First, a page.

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The No. 13/16 Harvard men’s lacrosse team jumped on Penn State early, scoring four straight goals to open Saturday’s matchup at Soldiers Field Lacrosse Stadium. The Crimson (3-1) never trailed at any point en route to a 12-9 victory over the visiting Nittany Lions (2-3).
After killing off an unsportsmanlike conduct penalty assessed on the opening face-off, the Harvard offense capitalized on its possession advantage by sprinting to a 4-0 lead just six minutes into the contest. Junior midfielder Sean McDonagh, who finished with a goal and three assists, opened the scoring by converting off a dodge from the wing.
“If [the Nittany Lions] get rolling, they’re a tough team to beat,” junior tri-captain Stephen Jahelka said. “Everyone was just concentrating on...[how] this game’s really about us, and if we come out fast, it doesn’t matter what they’ll do. If we play our game plan, we’ll be able to compete with them everywhere.”
On a quiet day for junior attackman Devin Dwyer, a pair of midfielders stepped up to lead the offense for the Crimson. McDonagh played the role of facilitator from up top, while freshman midfielder Joe Lang continued an impressive start to his collegiate career.
Coming off a break-out performance against Quinnipiac, Lang turned in another stellar effort on Saturday, notching four goals and helping to put the game away late in the second half. In the opening minutes of the fourth quarter, Lang beat his defender from behind the goal to cap off a 5-1 Harvard run and extend the lead to five scores. When sophomore midfielder Drake Kreinz scored to pull Penn State within three, Lang answered less than a minute later, ending any hope of a comeback.
“When you combine his speed, his ability to make plays with both hands, and...a really high lacrosse IQ...he’s just a really productive player that teams really have to account for,” Harvard coach Chris Wojcik '96 said. “I’m most impressed that he plays like an upperclassman. He doesn’t look like a freshman out there.”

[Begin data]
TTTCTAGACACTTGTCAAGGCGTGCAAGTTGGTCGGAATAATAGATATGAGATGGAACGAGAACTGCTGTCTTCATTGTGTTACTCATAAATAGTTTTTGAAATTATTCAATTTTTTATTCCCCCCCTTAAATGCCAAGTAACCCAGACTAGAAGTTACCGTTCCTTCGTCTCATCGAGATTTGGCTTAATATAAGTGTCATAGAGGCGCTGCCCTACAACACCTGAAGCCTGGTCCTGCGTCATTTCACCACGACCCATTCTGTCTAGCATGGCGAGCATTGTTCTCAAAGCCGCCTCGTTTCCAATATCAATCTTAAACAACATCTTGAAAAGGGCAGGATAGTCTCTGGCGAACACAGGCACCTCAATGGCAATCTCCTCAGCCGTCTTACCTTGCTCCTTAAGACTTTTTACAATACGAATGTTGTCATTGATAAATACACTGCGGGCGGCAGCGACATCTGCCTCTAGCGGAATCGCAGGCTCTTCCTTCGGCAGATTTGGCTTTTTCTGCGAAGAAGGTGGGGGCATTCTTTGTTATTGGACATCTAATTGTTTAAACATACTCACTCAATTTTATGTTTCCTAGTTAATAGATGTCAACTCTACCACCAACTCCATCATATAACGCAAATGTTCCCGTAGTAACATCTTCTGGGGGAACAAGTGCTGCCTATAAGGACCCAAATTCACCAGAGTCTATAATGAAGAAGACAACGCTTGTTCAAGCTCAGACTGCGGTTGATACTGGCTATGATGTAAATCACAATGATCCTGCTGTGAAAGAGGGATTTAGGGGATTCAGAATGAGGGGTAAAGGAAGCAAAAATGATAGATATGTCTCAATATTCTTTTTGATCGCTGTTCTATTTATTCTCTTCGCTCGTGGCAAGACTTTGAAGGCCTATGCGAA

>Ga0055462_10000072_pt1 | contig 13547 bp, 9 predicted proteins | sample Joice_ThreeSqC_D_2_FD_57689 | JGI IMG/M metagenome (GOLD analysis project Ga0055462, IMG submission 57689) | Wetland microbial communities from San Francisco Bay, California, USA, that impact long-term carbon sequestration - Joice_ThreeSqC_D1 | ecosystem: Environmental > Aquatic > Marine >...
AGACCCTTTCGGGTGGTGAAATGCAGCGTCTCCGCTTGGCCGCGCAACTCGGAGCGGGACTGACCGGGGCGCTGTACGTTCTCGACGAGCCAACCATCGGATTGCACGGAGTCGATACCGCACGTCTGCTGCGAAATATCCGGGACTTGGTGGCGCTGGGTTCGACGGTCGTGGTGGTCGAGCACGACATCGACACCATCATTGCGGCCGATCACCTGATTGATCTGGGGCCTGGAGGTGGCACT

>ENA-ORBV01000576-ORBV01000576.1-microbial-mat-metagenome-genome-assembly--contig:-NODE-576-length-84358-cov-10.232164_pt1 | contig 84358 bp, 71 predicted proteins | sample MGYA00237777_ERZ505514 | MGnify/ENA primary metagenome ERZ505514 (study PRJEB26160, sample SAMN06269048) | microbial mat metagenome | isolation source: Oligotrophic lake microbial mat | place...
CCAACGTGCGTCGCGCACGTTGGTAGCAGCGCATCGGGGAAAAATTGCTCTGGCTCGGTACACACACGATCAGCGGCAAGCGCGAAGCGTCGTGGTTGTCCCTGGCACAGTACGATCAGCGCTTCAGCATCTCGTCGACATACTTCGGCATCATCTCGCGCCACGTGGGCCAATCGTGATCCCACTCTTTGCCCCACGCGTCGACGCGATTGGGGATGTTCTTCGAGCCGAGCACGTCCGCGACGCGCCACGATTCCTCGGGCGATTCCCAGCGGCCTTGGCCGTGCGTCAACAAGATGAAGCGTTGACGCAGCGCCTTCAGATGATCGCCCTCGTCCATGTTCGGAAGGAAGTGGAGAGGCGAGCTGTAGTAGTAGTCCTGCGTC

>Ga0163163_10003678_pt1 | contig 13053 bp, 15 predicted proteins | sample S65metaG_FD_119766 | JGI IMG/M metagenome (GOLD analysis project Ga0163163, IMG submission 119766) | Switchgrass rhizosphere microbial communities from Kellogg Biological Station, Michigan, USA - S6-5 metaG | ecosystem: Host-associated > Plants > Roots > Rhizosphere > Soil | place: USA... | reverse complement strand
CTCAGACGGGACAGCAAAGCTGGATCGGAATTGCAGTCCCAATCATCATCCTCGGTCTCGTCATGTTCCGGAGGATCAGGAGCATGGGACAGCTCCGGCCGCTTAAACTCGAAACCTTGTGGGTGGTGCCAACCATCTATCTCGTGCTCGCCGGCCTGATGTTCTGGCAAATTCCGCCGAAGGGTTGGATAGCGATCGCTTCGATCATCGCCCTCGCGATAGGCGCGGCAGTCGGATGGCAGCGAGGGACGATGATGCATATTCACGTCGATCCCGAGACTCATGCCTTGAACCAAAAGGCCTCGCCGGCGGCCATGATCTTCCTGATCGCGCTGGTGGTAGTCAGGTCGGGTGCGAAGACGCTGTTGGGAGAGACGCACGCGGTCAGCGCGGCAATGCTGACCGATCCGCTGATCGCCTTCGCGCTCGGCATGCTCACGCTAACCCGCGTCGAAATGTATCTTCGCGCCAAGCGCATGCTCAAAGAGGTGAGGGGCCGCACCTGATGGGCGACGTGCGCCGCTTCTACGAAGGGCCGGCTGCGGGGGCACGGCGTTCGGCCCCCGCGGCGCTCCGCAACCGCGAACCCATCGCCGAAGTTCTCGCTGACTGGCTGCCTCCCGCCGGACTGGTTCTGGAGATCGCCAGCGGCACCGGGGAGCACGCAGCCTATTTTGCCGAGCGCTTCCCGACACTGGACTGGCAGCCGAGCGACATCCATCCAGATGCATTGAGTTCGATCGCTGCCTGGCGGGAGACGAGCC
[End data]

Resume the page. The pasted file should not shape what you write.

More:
The Crimson offense has been clicking on all cylinders this season, and Saturday’s game was no different. Harvard now ranks sixth in the country in scoring at 14.25 goals per game after scoring less than 11 per game a year ago.
On the other end of the field, injuries have kept the Crimson from realizing its potential thus far this year. However, Harvard welcomed Jahelka back into the fold at close defense against the Nittany Lions. The captain was one of the anchors of the Crimson defense a year ago, and his presence was immediately felt on Saturday, as Harvard allowed fewer than ten goals for the first time this season.
Junior Bryan Moore was solid in goal, making a number of key saves, especially early on, to help solidify the Crimson defense. The Baltimore, Md., native had five first-quarter stops, including two that stymied Penn State’s game-opening man advantage. Moore has established himself this season after playing sparingly in his first two years. As a result, Harvard is now spoiled for choice in the cage, as Moore and tri-captain Jake Gambitsky, the longtime starter, have both shown the ability to lead the defense and make key plays.
Going forward, the Crimson will continue to make adjustments as significant contributors such as juniors Jack Breit and Bobby Duvjnak return from injury and the coaches determine how to allocate playing time in goal. In the meantime, Saturday’s game offered an encouraging sign to a unit laden with talent when at full strength.
“We have had different lineups most games.... In that regard I think we’re still trying to build chemistry with our unit.” Wojcik said. “But I feel like we’re on an upward trajectory in terms of our defensive play, and that was our best defensive performance of the year so far.”
—Staff writer Phil Delamater can be reached at email@example.com.
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